I want to thank the individuals who have come to me in the past couple of weeks seeking support and advice for loved ones struggling with mental illness. You reaching out to me has made me realize that there is immense benefit in sharing experiences and being open and honest. You've made me realize how silly it is to be quieted by fear - fear of being judged. This post is for you...
I don't think it's a secret that I've had my fair share of run-ins with mental illness. Ongoing run-ins I'll say. If you know me personally I might have had a brief moment of courage and chatted with you about it. If you read some of posts, bios and photo captions I allude to the struggle openly at times.
I've called it the struggle for years - never actually saying the words. For the purpose of this first post I think I'll call it that - the struggle.
I've gone through life periods where I've become very open about my experiences and conversely times when I've shut down and shut-up completely. Admittedly, moving out west was one of those shut down and shut-up times. And you know what? It made things worse. I moved out west and thought I could start over - start fresh as someone without a mental illness. But moving out west only gave the disorder a change of scenery. And when I stopped talking about what I was going through I became a lone soldier. And it's really, really, really hard to wage a war in solitude.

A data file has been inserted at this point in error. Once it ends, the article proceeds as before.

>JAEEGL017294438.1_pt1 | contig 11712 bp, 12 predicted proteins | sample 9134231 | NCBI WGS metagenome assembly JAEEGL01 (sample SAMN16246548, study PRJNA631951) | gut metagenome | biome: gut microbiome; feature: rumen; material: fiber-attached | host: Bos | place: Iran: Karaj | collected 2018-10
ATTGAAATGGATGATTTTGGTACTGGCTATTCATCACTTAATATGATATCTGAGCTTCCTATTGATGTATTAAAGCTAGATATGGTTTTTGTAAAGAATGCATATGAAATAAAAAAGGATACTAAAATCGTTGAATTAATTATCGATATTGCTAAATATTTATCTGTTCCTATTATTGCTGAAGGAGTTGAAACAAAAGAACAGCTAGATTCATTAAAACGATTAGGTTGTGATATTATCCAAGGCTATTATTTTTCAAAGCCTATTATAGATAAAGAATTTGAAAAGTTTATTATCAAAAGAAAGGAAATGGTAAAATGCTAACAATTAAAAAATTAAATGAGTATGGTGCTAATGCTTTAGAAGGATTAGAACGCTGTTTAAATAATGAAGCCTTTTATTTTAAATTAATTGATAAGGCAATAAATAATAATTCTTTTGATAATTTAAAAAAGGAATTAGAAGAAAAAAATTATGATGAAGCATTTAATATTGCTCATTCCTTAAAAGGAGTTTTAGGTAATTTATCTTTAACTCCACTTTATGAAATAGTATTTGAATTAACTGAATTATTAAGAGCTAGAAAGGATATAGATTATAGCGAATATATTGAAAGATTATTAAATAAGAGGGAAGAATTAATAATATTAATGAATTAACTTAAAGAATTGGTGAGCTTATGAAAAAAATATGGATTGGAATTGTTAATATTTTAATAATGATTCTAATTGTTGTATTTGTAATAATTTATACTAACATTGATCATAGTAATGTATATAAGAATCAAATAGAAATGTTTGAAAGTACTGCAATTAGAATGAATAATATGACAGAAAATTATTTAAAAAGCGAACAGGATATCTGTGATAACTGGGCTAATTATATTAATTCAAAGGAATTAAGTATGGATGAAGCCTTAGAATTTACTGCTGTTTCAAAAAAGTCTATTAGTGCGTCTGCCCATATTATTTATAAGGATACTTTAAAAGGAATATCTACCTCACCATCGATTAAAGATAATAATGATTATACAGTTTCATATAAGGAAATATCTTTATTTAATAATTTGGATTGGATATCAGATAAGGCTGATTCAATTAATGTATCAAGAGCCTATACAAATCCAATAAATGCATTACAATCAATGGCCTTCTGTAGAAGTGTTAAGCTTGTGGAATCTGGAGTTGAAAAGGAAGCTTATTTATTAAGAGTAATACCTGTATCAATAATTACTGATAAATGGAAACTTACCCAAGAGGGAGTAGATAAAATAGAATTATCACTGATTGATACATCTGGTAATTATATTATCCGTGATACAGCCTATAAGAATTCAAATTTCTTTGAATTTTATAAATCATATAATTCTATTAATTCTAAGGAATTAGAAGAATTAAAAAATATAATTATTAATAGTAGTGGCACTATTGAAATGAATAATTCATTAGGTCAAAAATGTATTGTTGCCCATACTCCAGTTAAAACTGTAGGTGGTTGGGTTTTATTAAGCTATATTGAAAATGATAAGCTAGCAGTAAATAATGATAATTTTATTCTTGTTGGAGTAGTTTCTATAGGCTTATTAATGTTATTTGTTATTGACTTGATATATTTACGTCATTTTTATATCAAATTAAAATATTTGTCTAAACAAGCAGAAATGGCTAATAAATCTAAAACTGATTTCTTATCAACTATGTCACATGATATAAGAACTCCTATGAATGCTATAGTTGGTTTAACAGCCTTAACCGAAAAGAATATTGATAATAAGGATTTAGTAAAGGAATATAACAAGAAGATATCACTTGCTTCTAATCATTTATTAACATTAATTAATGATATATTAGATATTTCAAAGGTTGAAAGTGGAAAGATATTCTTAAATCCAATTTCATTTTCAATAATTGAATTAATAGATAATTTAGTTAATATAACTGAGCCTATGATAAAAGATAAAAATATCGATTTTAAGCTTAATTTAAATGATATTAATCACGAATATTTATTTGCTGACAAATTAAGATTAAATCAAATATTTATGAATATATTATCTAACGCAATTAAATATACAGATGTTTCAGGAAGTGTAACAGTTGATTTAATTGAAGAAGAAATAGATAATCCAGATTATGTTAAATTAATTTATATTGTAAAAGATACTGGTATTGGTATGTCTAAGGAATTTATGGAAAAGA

Here's the thing - secrets make and keep you sick.
Although I haven't got to the point where I'm completely ok opening up about everything (I feel that day nearing), I feel a need to let others know that I've experienced mental illness first hand and that I'm here to listen, talk, help and provide support in whatever way I can whether that be through yoga, meditation, recreation therapy, outdoor therapy, writing or just sitting down and talking over a cup of coffee.
Put simply, I get what it feels like to struggle with mental health and I'm realizing that the only thing keeping me quiet is the fear of being judged.